- The closure of Canada’s coal-fired power plants will help protect the mental capacity of our children from mercury.
By closing the remaining coal-fired power plants in Canada, we can help protect the cognitive development of our children, reduce health and social service expenses associated with neuro-developmental health impacts, and reclaim fish as a high-quality protein source that is available as a traditional food source or economic resource.
Coal-fired power plants are a major source of mercury; a persistent toxic substance that accumulates in the aquatic food chain (CCME, 2005). Prenatal and early life exposure to mercury, resulting from the consumption of mercury-contaminated fish, has been linked to adverse developmental impacts such as reductions in cognitive abilities and motor skills (CCME, 2005). Researchers have attributed 3.2% of intellectual disability cases in the United States to mercury exposure and valued these excess cases at $2.0 billion per year (Trasande et al., 2006). Women of childbearing age, pregnant women, children, and populations that depend on fish as a traditional food source, are at greatest risk from mercury (CCME, 2005).
In 2014, nearly 2,400 kilograms of mercury were emitted into the air from 269 sources across Canada (ECCC, 2014). Coal-fired power plants were the single largest source of those emissions; responsible for nearly 35% of mercury emissions nationally (ECCC, 2014). Two of the plants operating in Saskatchewan were the two highest emitters in the country; responsible for approximately 16% of all mercury released across Canada (ECCC, 2014).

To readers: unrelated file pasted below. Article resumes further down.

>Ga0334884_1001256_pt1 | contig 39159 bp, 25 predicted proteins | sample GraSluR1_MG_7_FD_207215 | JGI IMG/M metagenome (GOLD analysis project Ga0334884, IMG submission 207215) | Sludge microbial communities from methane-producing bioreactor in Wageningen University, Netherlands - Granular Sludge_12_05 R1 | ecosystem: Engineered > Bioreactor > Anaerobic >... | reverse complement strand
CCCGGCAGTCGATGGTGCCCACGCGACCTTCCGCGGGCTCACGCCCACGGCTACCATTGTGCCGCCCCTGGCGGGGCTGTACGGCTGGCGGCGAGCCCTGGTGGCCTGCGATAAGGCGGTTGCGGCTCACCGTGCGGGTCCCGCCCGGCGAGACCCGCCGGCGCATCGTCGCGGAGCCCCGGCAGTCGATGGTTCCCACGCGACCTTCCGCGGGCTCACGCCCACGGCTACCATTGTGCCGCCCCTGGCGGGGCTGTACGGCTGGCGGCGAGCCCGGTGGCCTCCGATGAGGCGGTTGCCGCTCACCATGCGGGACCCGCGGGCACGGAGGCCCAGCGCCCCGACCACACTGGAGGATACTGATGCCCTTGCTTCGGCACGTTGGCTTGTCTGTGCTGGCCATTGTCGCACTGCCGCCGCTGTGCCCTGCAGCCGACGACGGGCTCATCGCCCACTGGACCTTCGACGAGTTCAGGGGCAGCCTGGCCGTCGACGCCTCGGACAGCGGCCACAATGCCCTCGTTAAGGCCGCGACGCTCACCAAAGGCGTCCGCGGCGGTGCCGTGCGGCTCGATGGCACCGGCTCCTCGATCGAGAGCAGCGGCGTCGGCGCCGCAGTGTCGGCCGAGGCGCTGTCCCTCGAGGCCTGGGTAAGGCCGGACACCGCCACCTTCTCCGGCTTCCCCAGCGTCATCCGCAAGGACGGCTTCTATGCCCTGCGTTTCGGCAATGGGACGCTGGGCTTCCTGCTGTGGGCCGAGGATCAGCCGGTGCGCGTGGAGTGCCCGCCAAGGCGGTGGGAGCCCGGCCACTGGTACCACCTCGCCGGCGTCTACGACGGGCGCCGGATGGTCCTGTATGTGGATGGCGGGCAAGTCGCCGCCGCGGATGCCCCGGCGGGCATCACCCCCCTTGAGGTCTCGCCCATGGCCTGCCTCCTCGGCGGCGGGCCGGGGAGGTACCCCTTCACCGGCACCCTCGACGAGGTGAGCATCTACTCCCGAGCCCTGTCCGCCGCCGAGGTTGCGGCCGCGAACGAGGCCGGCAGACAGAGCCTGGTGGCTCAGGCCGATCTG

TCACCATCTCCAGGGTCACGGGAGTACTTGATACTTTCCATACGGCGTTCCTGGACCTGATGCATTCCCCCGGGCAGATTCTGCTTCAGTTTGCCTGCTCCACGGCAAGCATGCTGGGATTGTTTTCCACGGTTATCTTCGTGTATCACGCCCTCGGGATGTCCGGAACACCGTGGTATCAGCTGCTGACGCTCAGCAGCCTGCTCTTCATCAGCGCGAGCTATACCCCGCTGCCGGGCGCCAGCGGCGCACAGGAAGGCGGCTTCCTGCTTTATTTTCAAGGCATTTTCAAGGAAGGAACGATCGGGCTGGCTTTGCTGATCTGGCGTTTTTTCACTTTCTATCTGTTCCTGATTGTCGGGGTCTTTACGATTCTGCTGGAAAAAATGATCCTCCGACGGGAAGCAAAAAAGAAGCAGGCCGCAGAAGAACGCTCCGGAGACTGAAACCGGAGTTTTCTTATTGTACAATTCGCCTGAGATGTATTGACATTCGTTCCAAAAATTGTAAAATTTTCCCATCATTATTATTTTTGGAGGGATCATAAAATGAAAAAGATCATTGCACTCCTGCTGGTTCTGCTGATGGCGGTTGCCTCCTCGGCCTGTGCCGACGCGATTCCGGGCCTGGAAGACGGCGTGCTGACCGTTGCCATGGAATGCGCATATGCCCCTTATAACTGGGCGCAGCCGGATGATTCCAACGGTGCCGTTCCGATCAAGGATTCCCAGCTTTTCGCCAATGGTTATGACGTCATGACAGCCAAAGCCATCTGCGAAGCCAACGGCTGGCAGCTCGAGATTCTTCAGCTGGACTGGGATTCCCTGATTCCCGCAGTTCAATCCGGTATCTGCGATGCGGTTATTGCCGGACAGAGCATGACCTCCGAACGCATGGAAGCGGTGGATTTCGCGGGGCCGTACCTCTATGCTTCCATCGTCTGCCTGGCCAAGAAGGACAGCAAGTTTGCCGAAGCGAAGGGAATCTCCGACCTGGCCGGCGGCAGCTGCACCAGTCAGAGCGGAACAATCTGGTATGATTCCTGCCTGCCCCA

The submission from CAPE and its partners can be viewed here.
The press release is available here.
- Canadian Council of Ministers of the Environment (CCME). 2005. Canada-Wide Standards for Mercury Emissions from Coal-Fired Electric Power Generation Plants (2006).
- Environment Canada and Climate Change (ECCC). 2014. NPRI Data: Mercury. NPRI-Mercury-2014
- Environment Canada and Climate Change (ECCC). 2014a. NPRI Data: Sulphur Dioxide. NPRI-Sulphur Dioxide-2014
- International Energy Agency (IEA). 2015. Energy ad Climate Change. IEA-Climate Change 2015
- National Inventory Report (NIR). 2014. Table A13-1 of Part 3. UNFCCC Inventories 2014
- Ontario Ministry of Energy (OMOE). Cost Benefit Analysis: Replacing Ontario’s Coal-Fired Electricity Generation. Prepared by DSS Management Consultants Inc. RWDI Air Inc. April, 2005
- Pembina Institute, Canadian Association of Physicians for the Environment, Asthma Society of Canada and The Lung Association Alberta and NWT (Pembina). 2013. A Costly Diagnosis: Subsidizing coal power with Albertans’ health.
- L, C Schechter, K.A. Haynes, P.J. Landrigan. 2006.. Mental retardation and prenatal methylmercury toxicity. Am J Ind Med. 2006 Mar;49(3):153-8. http://www.ncbi.nlm.nih.gov/pubmed/16470549
- World Health Organization (WHO). 2013. Review of evidence on health aspects of air pollution – REVIHAAP Project.
- World Health Organization (WHO). 2014a. Quantitative risk assessment of the effects of climate change on selected causes of death, 2030s and 2050s. http://apps.who.int/iris/bitstream/10665/134014/1/9789241507691_eng.pdf?ua=1
- World Health Organization (WHO). 2016. WHO Director-General Keynote address at the Human Rights Council panel discussion on climate change and the right to health. http://www.who.int/dg/speeches/2016/human-rights-council/en/